From my perspective, even if we are to "vary" the grains in our diet, this may be interpreted differently by each person depending on whether you currently eat rice once per day or only once per month - so who is to say what amount of variation is enough? While more specific recommendations have not yet been made for pregnant women that I am aware of, at least they are being made for our kids.

In fact, the American Academy of Pediatrics offers the most solid advice while also informing consumers that there is “no evidence of harm from arsenic that is naturally present in food”. However, parents are being encouraged to limit feeding their infants rice cereal to only once per day. The AAP also reminded parents with infants that they do not recommend rice milk for babies and that rice cereal, while the least allergenic of grain-based baby cereals, is not the most nutritious and can be replaced by other grains or even red meat. For more information on the best practices for feeding your young children, visit the AAP website or visit this blog post by Jill Castle, for another view on this topic from a colleague of mine focused on childhood feeding.

The Bottom Line?

I wish I had an exact amount to tell you to limit your dietary intake to, but unfortunately we just do not yet have the conclusive evidence available to do so. Many say because arsenic is naturally occurring in our environment, rather than being added to our food as a pesticide, we should not worry. Yet even knowing this, especially when it comes to infants and children, I am not comfortable encouraging others to continue to eat rice without any consideration of the potential impact.

Without further information on and study of rice's health effects over time, I would recommend the following precautions.

  • Buy California Rice If You Can. Data suggests that the amounts vary greatly per product and growing locale. California rice was found to have lower levels than other areas in one study.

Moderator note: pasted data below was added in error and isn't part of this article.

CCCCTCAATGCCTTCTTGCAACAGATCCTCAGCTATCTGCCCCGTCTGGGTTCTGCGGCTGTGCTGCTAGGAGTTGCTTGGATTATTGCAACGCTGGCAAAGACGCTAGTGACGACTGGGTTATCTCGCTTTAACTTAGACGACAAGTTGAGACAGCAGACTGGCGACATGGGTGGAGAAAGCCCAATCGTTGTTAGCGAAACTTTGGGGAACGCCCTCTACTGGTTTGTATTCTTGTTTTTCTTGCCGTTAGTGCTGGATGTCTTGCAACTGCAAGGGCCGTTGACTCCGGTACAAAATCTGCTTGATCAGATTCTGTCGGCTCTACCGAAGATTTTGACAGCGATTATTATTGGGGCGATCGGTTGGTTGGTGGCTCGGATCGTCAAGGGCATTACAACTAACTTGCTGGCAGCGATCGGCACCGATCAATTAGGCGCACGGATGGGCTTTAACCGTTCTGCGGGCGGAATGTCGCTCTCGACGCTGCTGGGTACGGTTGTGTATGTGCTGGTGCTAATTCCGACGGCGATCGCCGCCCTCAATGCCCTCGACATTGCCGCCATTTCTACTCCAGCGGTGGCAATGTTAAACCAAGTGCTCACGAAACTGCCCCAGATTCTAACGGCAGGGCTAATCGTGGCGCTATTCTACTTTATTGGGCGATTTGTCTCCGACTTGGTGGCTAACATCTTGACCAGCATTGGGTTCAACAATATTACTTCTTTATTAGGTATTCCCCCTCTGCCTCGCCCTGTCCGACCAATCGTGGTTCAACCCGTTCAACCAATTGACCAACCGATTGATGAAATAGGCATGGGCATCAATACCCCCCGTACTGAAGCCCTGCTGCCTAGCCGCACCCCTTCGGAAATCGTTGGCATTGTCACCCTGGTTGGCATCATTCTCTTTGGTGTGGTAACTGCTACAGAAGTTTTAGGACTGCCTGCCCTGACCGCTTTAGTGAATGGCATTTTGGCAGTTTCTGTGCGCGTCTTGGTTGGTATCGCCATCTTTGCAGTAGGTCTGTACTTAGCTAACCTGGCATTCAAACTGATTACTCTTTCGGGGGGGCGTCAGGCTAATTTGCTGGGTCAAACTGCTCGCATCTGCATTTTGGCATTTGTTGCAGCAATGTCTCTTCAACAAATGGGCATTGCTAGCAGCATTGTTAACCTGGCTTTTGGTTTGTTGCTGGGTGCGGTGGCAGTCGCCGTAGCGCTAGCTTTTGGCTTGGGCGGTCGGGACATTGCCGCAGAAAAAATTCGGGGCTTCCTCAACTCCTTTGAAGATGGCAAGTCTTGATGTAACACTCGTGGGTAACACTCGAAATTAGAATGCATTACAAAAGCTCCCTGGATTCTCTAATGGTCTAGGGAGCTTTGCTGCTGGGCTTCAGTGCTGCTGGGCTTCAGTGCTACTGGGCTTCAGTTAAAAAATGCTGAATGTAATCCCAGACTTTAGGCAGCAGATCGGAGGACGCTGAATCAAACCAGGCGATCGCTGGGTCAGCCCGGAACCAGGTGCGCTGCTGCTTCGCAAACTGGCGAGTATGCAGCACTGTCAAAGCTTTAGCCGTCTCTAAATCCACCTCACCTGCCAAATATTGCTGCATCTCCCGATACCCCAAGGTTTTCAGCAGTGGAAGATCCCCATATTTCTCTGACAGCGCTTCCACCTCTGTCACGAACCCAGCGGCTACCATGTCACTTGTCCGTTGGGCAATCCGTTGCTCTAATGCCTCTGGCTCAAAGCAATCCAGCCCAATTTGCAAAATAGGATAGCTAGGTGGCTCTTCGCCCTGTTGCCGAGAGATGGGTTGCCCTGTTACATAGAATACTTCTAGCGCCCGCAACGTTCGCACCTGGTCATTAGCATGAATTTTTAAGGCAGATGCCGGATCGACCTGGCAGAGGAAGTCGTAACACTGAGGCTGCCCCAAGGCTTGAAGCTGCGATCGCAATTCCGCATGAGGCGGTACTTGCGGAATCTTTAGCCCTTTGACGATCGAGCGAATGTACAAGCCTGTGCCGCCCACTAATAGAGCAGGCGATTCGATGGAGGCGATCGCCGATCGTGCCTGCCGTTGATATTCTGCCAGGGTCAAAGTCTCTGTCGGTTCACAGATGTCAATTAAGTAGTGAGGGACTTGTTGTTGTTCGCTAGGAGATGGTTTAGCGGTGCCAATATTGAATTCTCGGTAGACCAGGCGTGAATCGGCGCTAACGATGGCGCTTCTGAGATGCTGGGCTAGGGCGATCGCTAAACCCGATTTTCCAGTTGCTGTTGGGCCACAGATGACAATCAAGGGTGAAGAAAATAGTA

• Limit Your Rice Intake. Until we learn more, I suggest limiting your rice intake to one or two one-half cup serving per week, keeping an eye on the amount of brown rice syrup used to sweeten the packaged foods you are eating, and experimenting with a variety of whole grains.
  • Experiment with New Grains. Who doesn’t like to mix things up? Venturing from bulgur and barley over to quinoa and farro will certainly help to spice things up in your kitchen! For recipe ideas, check out those available from the Whole Grains Council or check out the delicious options available here from the Smart Living Network. Get started with this beautiful farro salad from Sue Chef.
  • Have Well Water Checked. If you have a well, have your drinking water tested for arsenic as this water source is not monitored by the EPA. As water is such a major part of our daily intake, I feel this is an incredible first step to determine what amounts are being delivered into your system each and every day.

For more specific suggestions from the Consumers Union, be sure to visit this page

Regardless of the knowledge I currently do (and do not) have, I am thankful more extensive research is in the works. In fact, the FDA announced they are in the process of a large study on over 1,000 rice products found in the supermarket (including rice cakes, baby cereal, beverages, and more!). Stay tuned, as I will certainly do my best to keep you up to date with the latest!

Photo Credit: SweetBeetAndGreenBean